In this morning's New York Times, Alissa J. Rubin's "3 G.I.'s Die in Iraq's North; Baghdad Civilian Toll Falls" runs on A11 and, unlike some, Rubin doesn't need to wipe the egg off her face because she didn't ignore the reality that the US military regularly holds death announcements until after those first-day-of-the-month-look-back stories run. She also notes that yesterday's Diyala attack targeting police col. Faris al-Emairy "was the fourth assassination attempt on Colonel Emairy, who said he joined the police force two years ago and that he had been a member of the Republican Gaurd, an elite unit during Saddam Hussein's rule."
Right below Rubin's article is a brief AFP excerpt entitled "CBS Identifies 'Curveball'" which may be most interesting for giving the impression that Rafid Ahmed Alwan was a good student: "It said that he had studied chemical engineering but had lied about being in charge of a plant making mobile biological weapons." Really? "60 Minutes has learned that Alwan's university records indicate he did study chemical engineering but earned nearly all low marks, mostly 50s." Bob Simon's report airs Sunday on CBS.
As Ruth notes, PBS' Bill Moyers Journal, tonight in most markets Moyers examines how FCC chair Kevin Martin's push to deregulate the communications industry will threaten minority ownership and that Moyers will also provide a commentary regarding press coverage of peace rallies. PBS' NOW with David Brancaccio (also Friday night in most markets, check local listings) looks at farming and asks, "Can local farmers change course and crops and still survive in a shifting economy?" Brancaccio interviews Bill McKibben and Steven L. Hopp is also interviewed on the program while online Hopp and Barbara Kingsolver and Camille Kingsolver offer an excerpt of their new book Animal, Vegetable, Miracle.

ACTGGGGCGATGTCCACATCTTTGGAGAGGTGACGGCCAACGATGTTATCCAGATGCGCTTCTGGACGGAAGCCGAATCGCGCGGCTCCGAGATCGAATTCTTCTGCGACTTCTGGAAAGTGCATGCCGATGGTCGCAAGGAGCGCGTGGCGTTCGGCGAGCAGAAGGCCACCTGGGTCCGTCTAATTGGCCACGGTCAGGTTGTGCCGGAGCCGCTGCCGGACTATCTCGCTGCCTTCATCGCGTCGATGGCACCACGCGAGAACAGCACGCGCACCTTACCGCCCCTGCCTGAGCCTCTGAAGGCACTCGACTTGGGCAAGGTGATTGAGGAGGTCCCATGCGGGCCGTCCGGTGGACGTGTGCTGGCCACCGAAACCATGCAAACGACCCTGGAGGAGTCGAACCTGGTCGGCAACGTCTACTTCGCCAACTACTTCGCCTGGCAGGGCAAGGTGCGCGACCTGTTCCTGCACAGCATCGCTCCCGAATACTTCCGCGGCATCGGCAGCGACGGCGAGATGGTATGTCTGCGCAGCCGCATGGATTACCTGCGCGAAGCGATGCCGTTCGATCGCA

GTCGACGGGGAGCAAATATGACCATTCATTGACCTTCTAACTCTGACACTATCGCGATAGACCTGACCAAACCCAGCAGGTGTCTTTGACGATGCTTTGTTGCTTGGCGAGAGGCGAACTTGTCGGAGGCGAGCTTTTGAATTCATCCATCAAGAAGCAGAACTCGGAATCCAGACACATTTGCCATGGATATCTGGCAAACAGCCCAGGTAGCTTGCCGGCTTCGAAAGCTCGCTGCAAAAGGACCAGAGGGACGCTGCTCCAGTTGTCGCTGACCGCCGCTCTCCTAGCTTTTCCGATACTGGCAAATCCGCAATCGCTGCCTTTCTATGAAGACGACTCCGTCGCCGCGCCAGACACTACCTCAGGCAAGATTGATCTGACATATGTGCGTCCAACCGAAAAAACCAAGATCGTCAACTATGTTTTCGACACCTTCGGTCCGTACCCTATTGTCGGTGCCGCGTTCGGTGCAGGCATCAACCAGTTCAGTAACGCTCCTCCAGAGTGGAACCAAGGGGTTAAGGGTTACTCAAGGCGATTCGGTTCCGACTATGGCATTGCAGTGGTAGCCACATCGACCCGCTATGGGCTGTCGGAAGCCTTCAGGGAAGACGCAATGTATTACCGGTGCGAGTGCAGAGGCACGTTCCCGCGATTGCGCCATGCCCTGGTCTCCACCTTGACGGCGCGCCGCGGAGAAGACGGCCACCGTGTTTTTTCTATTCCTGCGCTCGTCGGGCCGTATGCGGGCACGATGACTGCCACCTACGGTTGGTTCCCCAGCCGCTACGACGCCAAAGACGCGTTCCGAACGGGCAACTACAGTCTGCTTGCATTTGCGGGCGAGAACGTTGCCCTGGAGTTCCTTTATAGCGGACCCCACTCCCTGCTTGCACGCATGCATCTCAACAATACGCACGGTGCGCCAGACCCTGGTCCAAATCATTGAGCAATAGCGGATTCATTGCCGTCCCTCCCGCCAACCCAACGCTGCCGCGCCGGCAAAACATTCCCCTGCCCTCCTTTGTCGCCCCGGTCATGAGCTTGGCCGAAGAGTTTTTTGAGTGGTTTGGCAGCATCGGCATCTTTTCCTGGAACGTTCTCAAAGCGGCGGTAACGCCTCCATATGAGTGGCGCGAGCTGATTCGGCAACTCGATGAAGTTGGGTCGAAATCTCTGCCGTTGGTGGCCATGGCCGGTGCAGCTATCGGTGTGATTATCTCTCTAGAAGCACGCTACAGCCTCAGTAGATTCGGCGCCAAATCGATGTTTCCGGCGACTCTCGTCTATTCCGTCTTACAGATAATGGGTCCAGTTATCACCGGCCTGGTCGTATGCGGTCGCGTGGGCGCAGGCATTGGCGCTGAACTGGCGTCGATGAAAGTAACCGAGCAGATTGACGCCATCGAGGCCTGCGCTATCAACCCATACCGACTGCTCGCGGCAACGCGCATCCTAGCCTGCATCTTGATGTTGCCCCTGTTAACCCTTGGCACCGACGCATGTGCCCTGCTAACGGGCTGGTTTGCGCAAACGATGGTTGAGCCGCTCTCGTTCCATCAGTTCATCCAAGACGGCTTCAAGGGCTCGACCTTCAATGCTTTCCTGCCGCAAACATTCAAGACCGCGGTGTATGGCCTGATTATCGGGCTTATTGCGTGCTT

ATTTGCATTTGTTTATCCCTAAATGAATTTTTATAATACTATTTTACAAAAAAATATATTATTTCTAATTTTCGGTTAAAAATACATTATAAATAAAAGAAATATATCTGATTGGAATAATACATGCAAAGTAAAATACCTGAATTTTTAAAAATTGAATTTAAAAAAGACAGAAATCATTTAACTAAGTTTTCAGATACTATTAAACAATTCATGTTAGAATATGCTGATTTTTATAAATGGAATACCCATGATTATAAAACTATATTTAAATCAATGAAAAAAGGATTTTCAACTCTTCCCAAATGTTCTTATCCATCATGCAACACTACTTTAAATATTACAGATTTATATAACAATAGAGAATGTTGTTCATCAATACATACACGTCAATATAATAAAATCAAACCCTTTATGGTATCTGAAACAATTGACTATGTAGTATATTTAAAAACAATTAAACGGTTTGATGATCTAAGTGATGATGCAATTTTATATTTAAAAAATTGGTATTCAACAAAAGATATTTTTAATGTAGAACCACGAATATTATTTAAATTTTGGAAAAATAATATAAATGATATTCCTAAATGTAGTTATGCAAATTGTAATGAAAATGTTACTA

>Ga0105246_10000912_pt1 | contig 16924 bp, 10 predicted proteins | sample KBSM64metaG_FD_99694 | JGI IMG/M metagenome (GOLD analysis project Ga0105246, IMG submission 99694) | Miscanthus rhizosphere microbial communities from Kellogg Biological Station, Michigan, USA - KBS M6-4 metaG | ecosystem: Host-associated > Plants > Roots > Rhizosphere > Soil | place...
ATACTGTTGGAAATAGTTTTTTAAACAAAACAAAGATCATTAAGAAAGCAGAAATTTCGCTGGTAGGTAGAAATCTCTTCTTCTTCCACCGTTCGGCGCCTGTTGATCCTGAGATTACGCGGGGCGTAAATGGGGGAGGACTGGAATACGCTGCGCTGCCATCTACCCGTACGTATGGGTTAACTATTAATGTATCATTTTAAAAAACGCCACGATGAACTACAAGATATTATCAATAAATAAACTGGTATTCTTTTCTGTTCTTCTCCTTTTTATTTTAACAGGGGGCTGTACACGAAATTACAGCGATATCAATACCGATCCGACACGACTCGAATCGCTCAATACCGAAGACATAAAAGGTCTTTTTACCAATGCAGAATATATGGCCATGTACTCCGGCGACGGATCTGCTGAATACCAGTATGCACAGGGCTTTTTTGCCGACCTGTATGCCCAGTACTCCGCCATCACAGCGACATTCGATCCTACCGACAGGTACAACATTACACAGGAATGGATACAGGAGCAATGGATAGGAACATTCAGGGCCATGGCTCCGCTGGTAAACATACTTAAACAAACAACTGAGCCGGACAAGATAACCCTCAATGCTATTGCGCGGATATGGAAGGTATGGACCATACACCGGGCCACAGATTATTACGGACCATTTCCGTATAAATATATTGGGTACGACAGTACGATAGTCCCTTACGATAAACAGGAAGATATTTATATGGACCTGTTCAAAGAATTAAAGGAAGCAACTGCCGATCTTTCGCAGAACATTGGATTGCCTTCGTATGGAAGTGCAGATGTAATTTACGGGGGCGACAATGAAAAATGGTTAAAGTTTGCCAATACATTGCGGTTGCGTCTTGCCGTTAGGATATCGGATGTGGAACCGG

War resister Joshua Key told his story in The Deserter's Tale and Josh Getlin reports in today's Los Angeles Times that Key's book is among those optioned to tell the story of the illegal war on the big screen (Hotchkiss in the excerpt below is Jody Hotchkiss, literary agent at Jody Hotchkiss & Assoc.):
Denise Bukowski, Key's literary agent, said Key's book received heavy attention from the interantional press. It didn't blame Iraq atrocities on a bunch of a bad apples but on systemic abuses by the U.S. military. Moreover, the author came across as a decent, patriotic kid from Oklahoma who felt betrayed by his own country. "But then [Hotchkiss hit a brick wall in Hollywood," Bukowski said.
Hotchkiss heard comments that Key's book "just wasn't right" for one studio or another. He was told that the subject was too volatile, that people supported the troops and could not sympathize with a deserter.
Enter Eric Jordan, an independent Canadian filmmaker. His company, the Film Works, produced "Beowulf and Grendel," and he was eager to option Key's book. He said the tale had particular resonance for Canada, which has a long tradition of providing refuge and asylum for political refugees.
"I didn't set out to make a pro-Iraq war movie or an anti-Iraq war movie," Jordan said. "I wanted to make a movie about people under pressure, real people, and the fact that this is complex world.
"Just imagine what this kid went through, never dreaming he'd desert the U.S. Army. That's a great book -- and a great movie."
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